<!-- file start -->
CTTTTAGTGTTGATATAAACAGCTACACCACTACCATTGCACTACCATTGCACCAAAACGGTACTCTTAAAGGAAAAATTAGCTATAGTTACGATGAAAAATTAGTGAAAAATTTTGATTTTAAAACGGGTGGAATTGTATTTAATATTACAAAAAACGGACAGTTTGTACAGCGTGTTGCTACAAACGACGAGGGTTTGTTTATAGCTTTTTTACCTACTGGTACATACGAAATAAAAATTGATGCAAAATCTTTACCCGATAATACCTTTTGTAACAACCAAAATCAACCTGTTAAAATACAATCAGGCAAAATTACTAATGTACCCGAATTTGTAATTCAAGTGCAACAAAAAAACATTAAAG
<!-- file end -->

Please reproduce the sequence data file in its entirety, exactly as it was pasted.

CTTTTAGTGTTGATATAAACAGCTACACCACTACCATTGCACTACCATTGCACCAAAACGGTACTCTTAAAGGAAAAATTAGCTATAGTTACGATGAAAAATTAGTGAAAAATTTTGATTTTAAAACGGGTGGAATTGTATTTAATATTACAAAAAACGGACAGTTTGTACAGCGTGTTGCTACAAACGACGAGGGTTTGTTTATAGCTTTTTTACCTACTGGTACATACGAAATAAAAATTGATGCAAAATCTTTACCCGATAATACCTTTTGTAACAACCAAAATCAACCTGTTAAAATACAATCAGGCAAAATTACTAATGTACCCGAATTTGTAATTCAAGTGCAACAAAAAAACATTAAAG